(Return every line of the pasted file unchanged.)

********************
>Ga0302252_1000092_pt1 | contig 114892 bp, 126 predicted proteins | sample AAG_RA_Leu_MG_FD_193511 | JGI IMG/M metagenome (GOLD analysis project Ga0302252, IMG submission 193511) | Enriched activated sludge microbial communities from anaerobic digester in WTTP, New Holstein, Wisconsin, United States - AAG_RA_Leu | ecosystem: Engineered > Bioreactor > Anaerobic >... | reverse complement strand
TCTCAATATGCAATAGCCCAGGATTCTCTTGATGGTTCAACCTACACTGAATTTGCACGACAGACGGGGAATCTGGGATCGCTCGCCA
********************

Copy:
>Ga0302252_1000092_pt1 | contig 114892 bp, 126 predicted proteins | sample AAG_RA_Leu_MG_FD_193511 | JGI IMG/M metagenome (GOLD analysis project Ga0302252, IMG submission 193511) | Enriched activated sludge microbial communities from anaerobic digester in WTTP, New Holstein, Wisconsin, United States - AAG_RA_Leu | ecosystem: Engineered > Bioreactor > Anaerobic >... | reverse complement strand
TCTCAATATGCAATAGCCCAGGATTCTCTTGATGGTTCAACCTACACTGAATTTGCACGACAGACGGGGAATCTGGGATCGCTCGCCA